as broken - there were years before 1000, and there will be years after
9999 (we hope).)

The zone name abbreviations should be used for no other purpose than
to display to users to give them a slightly more warm and fuzzy feeling
that they know (or perhaps don't know) what local time is being shown
to them than -0500 does.

Anything more than that is simply broken (with the, perhaps, one
exception, of e-mail header parsing as long as only those abbreviations
that were specified in rfc822 (now mostly deprecated for use) are
recognised - and perhaps some other similar uses, where some other
standard says what means what -- where what tzdb gives for any
abbreviation is 100% irrelevant.)

  | I think it's past time that the tz database realizes, and acts on,
  | the fact that it's a de facto standard, and whacking around the
  | standard has high costs.

I agree with that.   However, we have the issue that people are simply
guessing what what is promised, and what is just changeable data.
The abbreviations are, and always have been, subject to change at any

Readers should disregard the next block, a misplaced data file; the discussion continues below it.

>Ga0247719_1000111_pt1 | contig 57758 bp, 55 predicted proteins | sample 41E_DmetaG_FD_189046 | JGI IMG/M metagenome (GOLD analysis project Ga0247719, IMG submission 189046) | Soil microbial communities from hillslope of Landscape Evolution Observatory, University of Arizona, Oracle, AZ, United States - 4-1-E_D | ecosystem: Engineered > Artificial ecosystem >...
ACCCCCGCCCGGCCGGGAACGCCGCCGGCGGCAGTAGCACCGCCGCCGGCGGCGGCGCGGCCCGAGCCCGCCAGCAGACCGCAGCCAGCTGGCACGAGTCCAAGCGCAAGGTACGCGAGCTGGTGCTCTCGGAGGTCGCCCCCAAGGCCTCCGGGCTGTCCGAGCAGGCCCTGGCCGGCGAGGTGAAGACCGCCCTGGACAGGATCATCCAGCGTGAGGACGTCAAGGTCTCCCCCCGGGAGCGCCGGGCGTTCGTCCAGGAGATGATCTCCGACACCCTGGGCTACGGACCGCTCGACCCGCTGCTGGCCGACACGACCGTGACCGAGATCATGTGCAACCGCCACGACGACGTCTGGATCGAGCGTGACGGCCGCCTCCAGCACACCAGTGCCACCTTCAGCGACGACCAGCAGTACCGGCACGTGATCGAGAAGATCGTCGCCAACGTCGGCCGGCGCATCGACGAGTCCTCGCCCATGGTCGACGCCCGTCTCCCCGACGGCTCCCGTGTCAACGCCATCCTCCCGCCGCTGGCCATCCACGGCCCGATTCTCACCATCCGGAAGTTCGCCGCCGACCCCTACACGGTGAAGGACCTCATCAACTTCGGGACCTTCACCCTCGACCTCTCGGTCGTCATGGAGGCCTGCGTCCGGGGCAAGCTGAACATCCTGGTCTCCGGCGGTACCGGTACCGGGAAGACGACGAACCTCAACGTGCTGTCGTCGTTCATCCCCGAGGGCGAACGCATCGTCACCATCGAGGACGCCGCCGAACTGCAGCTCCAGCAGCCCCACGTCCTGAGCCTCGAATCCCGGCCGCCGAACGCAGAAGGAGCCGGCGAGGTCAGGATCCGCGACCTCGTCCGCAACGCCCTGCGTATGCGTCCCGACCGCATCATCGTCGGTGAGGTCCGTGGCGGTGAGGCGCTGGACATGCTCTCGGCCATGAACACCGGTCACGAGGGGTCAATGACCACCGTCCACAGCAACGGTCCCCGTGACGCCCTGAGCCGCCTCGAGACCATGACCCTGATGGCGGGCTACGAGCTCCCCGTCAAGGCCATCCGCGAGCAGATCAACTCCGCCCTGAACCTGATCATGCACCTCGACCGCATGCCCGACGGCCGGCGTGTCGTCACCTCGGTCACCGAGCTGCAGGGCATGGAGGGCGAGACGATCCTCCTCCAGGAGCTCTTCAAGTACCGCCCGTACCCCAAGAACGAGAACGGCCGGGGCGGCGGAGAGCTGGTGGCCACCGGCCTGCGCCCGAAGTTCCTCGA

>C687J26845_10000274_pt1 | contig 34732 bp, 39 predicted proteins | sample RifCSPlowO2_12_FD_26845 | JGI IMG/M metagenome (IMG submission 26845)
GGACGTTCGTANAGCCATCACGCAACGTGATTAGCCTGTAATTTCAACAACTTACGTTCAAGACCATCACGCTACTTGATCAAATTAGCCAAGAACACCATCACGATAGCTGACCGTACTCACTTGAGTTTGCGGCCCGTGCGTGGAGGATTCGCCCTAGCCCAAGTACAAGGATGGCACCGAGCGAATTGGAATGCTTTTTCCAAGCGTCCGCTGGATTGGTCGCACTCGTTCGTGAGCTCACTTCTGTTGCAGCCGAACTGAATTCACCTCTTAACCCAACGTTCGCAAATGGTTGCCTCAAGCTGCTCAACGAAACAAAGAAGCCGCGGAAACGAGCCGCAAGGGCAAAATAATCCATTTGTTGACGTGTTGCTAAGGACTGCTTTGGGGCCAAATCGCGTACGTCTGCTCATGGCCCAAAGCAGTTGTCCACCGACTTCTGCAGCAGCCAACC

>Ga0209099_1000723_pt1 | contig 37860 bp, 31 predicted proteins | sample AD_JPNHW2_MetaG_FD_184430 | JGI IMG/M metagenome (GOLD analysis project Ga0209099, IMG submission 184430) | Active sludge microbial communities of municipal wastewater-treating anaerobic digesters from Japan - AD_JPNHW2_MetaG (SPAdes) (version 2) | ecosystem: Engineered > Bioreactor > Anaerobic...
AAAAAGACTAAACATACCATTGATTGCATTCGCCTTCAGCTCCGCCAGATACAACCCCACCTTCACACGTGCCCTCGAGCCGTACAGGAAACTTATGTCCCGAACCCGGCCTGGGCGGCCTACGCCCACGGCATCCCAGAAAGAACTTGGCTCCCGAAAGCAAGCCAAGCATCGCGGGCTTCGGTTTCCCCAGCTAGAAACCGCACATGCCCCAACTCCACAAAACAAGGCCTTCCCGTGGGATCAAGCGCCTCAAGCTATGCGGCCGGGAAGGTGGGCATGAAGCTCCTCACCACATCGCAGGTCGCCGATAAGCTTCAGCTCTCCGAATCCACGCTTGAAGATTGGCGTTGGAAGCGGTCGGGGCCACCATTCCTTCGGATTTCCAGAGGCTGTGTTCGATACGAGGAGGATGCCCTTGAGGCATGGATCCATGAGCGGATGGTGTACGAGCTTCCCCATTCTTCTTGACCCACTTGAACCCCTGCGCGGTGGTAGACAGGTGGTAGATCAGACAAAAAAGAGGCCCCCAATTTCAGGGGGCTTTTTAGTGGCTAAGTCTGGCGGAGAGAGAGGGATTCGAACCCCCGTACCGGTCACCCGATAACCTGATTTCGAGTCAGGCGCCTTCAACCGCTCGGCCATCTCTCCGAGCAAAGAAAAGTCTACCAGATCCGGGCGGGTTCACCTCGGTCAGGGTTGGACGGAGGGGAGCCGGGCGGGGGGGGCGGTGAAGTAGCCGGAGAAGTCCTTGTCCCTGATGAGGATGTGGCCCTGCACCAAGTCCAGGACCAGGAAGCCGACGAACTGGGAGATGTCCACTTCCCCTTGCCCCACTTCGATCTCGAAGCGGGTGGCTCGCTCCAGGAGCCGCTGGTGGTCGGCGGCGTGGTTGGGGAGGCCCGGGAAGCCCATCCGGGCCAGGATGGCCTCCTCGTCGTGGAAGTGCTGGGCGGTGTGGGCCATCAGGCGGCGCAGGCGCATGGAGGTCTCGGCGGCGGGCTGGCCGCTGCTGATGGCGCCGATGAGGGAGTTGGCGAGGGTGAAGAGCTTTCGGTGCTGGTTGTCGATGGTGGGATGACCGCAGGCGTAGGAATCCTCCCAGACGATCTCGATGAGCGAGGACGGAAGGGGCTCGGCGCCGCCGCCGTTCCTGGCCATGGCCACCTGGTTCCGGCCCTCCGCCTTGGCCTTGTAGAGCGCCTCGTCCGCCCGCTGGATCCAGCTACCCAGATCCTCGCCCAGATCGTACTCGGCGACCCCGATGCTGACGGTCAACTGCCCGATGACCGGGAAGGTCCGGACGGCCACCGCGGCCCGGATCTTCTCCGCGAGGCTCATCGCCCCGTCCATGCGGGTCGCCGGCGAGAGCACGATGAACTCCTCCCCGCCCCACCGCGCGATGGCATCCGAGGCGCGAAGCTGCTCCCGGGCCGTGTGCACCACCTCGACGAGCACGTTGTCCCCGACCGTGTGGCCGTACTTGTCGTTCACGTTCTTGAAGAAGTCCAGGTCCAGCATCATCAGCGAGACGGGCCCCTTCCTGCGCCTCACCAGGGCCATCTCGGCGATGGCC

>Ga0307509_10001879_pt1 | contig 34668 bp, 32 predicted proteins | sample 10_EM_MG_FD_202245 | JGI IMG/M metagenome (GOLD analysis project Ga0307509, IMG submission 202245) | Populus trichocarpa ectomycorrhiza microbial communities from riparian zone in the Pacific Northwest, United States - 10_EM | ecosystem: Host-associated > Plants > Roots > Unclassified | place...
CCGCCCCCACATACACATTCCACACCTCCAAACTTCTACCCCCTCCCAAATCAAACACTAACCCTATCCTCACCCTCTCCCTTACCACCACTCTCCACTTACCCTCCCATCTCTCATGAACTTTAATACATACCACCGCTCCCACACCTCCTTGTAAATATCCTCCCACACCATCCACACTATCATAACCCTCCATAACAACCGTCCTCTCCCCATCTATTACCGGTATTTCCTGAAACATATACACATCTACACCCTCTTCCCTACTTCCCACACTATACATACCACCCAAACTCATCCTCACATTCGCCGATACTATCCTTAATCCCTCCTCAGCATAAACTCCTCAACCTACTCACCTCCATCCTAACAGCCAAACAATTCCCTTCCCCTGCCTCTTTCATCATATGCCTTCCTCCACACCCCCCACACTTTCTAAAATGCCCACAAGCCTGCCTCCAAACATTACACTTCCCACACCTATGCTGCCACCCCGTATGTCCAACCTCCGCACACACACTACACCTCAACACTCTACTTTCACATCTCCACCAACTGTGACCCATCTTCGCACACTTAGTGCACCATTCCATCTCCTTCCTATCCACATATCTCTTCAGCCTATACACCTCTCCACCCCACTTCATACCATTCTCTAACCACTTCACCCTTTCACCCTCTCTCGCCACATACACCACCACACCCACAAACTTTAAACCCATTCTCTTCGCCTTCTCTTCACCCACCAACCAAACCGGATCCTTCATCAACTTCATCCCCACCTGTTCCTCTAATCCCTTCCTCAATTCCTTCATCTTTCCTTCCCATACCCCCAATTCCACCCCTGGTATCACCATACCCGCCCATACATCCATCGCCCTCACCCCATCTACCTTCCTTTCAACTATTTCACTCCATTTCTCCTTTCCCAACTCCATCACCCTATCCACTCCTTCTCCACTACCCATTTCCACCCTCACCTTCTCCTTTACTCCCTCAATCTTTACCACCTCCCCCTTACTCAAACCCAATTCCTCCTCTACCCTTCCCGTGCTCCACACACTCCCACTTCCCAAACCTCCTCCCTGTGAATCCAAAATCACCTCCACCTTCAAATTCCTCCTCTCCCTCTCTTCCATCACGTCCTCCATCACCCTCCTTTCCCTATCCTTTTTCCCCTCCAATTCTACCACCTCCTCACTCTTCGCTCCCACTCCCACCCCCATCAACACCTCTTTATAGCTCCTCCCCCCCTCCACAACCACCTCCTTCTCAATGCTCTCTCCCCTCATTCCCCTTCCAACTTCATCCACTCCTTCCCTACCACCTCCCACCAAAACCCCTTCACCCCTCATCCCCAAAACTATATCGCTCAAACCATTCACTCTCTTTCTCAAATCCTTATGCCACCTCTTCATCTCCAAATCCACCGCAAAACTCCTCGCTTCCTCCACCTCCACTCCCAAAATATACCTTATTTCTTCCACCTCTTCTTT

time - that they did not frequently change (though there were always some
changes) is more just an accident of history than something that can be
relied upon.


ps: in case it is not obvious, I agree with the changes made for Ireland,
they're correct, as much as what appears in tm_isdst is ever "correct".
I'm not sure I'd even bother delaying the effect, and certainly not for
as long as a year - I could understand backing them out of 2018b, but they
should be back again in 2018c, and remain after that.  I'm guessing that c
is likely to appear around March sometime, so all you people with software
that is abusing the field, or making assumptions about it, have a couple of
months to get it fixed.  That is, just stop using it at all.  For localised
translations of the zone abbreviations, use the zone (America/New_York or
whatever it happens to be) with tm_zone field as a key (or perhaps tm_gmtoff)
to look up the localised replacement for tm_zone.